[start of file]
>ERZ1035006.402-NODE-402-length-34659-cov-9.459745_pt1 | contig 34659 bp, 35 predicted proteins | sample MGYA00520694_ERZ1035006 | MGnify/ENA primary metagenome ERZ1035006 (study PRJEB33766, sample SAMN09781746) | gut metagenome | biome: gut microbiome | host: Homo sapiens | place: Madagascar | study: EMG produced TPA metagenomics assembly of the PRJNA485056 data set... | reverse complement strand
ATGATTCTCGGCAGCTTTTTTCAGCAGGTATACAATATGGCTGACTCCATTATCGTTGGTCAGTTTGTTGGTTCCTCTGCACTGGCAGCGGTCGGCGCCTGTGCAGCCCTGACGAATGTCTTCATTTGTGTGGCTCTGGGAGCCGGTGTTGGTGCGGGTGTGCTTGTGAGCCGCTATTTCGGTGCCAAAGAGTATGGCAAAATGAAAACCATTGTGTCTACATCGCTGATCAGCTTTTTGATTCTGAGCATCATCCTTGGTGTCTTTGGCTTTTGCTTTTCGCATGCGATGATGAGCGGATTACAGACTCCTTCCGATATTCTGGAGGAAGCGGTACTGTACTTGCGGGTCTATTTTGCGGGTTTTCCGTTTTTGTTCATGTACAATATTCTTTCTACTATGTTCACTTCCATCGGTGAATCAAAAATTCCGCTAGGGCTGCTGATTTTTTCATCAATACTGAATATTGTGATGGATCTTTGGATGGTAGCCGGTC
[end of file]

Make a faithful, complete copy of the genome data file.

>ERZ1035006.402-NODE-402-length-34659-cov-9.459745_pt1 | contig 34659 bp, 35 predicted proteins | sample MGYA00520694_ERZ1035006 | MGnify/ENA primary metagenome ERZ1035006 (study PRJEB33766, sample SAMN09781746) | gut metagenome | biome: gut microbiome | host: Homo sapiens | place: Madagascar | study: EMG produced TPA metagenomics assembly of the PRJNA485056 data set... | reverse complement strand
ATGATTCTCGGCAGCTTTTTTCAGCAGGTATACAATATGGCTGACTCCATTATCGTTGGTCAGTTTGTTGGTTCCTCTGCACTGGCAGCGGTCGGCGCCTGTGCAGCCCTGACGAATGTCTTCATTTGTGTGGCTCTGGGAGCCGGTGTTGGTGCGGGTGTGCTTGTGAGCCGCTATTTCGGTGCCAAAGAGTATGGCAAAATGAAAACCATTGTGTCTACATCGCTGATCAGCTTTTTGATTCTGAGCATCATCCTTGGTGTCTTTGGCTTTTGCTTTTCGCATGCGATGATGAGCGGATTACAGACTCCTTCCGATATTCTGGAGGAAGCGGTACTGTACTTGCGGGTCTATTTTGCGGGTTTTCCGTTTTTGTTCATGTACAATATTCTTTCTACTATGTTCACTTCCATCGGTGAATCAAAAATTCCGCTAGGGCTGCTGATTTTTTCATCAATACTGAATATTGTGATGGATCTTTGGATGGTAGCCGGTC